Son of the soil works on Norfolk farm for eight decades

A farm foreman, Wallie Botwright, who has died peacefully aged 93, worked for eight decades on a North Norfolk family farm.

Born at Gorleston in 1917, he moved to Smallburgh, near North Walsham, when Gavin Paterson's father, James, bought Church Farm in 1938. He had advertised for an experienced foreman, who could handle horses.

Mr Paterson hired Wallie's father, Billy, who had served in the first world war and a renowned horseman, who knew every wrinkle and how to present horses to advantage.

He persuaded Mr Paterson to take on his 21-year-old son, Wallie. And today, the family connection with the Paterson family's Worstead Farms continues because his son-in-law, Douglas Jordan, heads the arable operations.

When a difference of opinion with the boss several years later led to Billy's departure, his son took on the foreman's role at Smallburgh.


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Yesterday, Gavin Paterson, who took over the family farm at his father's death in 1970, recalled Wallie's role on the farm.

As the Suffolk Punch horses gave way to tractors in the 1950s and 1960s, Mr Botwright's encyclopaedic knowledge of every field and corner of the farm was invaluable.

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'Even when he was living in a home at Mundesley for the last three years, he was still able to advise Douglas about the bits of field to look out for. They would discuss the cropping,' said Mr Paterson.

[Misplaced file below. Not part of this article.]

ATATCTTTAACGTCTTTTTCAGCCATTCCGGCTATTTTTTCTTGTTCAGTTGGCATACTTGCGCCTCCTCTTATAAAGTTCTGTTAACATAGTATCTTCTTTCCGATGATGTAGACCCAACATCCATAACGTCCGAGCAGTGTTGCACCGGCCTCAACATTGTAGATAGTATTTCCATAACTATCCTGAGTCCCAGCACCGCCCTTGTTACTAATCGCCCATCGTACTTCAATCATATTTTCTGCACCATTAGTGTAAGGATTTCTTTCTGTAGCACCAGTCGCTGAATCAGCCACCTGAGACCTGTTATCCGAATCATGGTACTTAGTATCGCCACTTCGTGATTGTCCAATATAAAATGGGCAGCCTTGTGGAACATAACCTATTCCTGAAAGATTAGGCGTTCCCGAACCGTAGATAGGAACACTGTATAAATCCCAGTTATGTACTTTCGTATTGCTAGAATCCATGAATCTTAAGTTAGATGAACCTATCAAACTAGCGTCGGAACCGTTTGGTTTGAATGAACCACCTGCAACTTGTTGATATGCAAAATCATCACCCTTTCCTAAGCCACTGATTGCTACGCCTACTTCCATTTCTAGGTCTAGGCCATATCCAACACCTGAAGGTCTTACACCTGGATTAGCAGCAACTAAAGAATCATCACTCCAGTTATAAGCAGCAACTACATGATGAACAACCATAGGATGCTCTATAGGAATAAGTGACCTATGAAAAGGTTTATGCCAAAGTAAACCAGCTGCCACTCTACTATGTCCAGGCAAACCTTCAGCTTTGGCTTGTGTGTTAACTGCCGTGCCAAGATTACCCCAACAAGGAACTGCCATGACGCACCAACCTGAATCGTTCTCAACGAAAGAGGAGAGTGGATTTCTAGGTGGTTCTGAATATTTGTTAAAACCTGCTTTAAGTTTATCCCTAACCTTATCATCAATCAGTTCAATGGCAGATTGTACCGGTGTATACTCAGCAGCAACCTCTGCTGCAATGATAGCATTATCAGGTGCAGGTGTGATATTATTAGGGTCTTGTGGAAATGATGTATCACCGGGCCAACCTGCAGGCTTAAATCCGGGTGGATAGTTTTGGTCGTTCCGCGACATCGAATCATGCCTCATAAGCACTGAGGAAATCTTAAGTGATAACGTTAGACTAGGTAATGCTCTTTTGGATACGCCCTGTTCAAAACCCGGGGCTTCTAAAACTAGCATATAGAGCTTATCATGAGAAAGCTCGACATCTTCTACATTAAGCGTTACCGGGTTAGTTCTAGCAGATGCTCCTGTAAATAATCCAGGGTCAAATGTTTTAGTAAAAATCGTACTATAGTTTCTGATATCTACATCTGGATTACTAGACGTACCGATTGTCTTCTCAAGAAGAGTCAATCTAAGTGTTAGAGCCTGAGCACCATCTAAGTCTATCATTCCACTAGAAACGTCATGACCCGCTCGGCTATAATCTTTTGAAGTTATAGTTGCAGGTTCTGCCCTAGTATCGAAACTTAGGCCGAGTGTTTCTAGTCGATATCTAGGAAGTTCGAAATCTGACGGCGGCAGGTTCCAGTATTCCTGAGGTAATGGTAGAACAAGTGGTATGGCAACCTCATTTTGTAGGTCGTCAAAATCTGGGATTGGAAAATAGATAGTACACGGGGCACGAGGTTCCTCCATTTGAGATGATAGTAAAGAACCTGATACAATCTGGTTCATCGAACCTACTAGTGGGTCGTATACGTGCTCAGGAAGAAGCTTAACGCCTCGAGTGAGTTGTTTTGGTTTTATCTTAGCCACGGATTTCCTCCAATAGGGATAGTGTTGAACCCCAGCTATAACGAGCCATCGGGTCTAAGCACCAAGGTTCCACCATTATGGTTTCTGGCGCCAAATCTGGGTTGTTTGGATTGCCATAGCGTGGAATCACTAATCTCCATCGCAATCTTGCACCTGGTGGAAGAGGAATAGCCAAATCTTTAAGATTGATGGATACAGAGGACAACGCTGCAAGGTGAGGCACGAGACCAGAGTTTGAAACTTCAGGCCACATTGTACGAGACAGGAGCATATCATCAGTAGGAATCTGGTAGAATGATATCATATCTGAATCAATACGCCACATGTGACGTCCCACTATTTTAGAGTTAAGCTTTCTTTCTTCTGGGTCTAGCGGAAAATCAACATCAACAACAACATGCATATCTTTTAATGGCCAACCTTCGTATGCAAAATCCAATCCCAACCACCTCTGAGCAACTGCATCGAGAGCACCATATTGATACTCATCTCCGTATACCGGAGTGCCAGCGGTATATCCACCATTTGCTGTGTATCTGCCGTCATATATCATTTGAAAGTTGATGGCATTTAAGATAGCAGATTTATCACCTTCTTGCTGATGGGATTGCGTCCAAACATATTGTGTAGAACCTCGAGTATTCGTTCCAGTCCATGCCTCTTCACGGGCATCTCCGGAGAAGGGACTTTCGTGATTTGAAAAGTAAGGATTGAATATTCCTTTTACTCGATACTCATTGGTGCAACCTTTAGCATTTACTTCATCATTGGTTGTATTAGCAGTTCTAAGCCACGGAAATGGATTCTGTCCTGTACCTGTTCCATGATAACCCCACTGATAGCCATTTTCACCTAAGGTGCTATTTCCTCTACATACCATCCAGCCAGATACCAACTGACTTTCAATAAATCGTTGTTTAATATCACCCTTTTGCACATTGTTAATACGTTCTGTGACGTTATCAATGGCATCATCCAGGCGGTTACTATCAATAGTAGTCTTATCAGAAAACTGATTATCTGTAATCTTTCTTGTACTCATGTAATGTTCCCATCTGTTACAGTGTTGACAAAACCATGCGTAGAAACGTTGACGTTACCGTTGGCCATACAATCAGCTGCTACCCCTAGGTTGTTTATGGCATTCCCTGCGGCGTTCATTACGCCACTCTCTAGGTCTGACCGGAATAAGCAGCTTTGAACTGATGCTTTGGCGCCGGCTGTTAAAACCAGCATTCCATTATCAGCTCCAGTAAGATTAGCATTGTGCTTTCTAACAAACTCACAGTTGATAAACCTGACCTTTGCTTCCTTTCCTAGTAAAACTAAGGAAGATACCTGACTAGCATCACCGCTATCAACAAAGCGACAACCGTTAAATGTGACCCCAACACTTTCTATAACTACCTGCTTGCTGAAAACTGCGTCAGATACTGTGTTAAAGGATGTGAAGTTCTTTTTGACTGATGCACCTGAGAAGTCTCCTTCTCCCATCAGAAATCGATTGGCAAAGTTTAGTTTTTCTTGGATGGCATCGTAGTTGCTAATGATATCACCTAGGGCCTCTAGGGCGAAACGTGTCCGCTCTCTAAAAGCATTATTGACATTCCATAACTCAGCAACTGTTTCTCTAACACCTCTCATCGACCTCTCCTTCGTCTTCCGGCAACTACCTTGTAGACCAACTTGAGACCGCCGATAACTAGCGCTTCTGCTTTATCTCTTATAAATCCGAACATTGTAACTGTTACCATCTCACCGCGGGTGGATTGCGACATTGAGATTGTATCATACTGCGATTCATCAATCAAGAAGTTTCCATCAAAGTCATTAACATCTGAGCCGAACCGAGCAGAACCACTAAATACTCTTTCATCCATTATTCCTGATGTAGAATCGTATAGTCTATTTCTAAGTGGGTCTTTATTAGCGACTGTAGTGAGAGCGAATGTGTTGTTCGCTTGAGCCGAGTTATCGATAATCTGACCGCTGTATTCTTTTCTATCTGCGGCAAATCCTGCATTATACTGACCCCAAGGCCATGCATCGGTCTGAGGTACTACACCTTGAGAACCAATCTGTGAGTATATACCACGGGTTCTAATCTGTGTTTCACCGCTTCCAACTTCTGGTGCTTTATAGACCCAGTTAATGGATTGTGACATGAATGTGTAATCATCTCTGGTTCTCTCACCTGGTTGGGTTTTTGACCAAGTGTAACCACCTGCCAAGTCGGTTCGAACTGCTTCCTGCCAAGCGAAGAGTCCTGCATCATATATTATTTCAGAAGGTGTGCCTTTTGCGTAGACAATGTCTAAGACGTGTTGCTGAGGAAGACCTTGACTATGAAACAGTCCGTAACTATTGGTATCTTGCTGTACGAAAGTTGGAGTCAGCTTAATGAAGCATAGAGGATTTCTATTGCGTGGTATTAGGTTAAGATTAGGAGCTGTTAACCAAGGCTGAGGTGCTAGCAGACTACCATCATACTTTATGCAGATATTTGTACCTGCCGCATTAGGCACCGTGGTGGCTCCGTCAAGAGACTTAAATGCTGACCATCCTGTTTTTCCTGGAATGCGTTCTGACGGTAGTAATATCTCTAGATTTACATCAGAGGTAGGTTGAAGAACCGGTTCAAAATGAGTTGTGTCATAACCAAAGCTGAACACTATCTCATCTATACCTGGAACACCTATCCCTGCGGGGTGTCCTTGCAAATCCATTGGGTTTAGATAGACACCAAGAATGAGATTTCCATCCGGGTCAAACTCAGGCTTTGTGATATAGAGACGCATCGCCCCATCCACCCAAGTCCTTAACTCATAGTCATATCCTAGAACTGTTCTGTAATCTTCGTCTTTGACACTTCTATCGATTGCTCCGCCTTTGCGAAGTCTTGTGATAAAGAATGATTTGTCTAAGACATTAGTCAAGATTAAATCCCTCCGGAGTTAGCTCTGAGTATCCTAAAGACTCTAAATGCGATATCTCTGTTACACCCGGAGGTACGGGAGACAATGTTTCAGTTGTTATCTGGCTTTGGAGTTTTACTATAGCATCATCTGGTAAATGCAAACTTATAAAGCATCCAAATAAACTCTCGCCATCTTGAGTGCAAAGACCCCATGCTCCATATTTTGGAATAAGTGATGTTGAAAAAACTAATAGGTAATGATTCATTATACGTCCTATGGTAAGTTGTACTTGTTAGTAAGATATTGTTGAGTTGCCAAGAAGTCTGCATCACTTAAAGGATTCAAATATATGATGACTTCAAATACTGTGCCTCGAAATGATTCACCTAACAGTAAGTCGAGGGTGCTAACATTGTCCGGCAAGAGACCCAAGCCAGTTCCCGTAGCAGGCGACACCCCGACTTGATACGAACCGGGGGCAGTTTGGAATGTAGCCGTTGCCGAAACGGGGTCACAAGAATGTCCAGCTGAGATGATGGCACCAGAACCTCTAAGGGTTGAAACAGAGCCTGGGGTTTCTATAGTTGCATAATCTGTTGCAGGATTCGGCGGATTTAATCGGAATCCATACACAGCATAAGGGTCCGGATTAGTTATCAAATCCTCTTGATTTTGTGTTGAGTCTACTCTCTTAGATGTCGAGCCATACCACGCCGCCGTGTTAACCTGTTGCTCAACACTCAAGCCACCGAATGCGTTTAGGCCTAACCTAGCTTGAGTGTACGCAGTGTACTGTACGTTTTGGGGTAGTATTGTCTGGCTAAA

'He knew everything about the farm but didn't want to go off the farm at all,' he added.

Mr Botwright, who never learned to drive a car but cycled everywhere, drove a tractor on the farm.

'When my father was at Smallburgh, he would talk to Wallie from the landing window every morning. Wallie would have been round the farm by 7am on the tractor just to see everything before starting the day's work,' said Mr Paterson.

Offered a chance to visit the Royal Norfolk Show to receive a 40-year long service award in 1978, he declined but his brother, Gordon, who died almost four years did go to Costessey.

'He just carried on and even when he was suppose to retire, he didn't. He was always around the farm with his gun keeping the pigeons off the peas and shooting rabbits,' said Mr Paterson. 'He was a real son of the soil and a real charmer.

'I was very sad to hear of his death because he always took such a lively interest in the farm and I thought that he'd be good for a few more years.'

Mr Botwright, who lived in the same cottage at Church Farm for 70 years, leaves a daughter, Shirley, who manages the Queen Elizabeth Hall at Worstead, three granddaughters, and two great grandsons.

A funeral service will be held at St Faith's Crematorium on Friday, December 24 at 11.45am.

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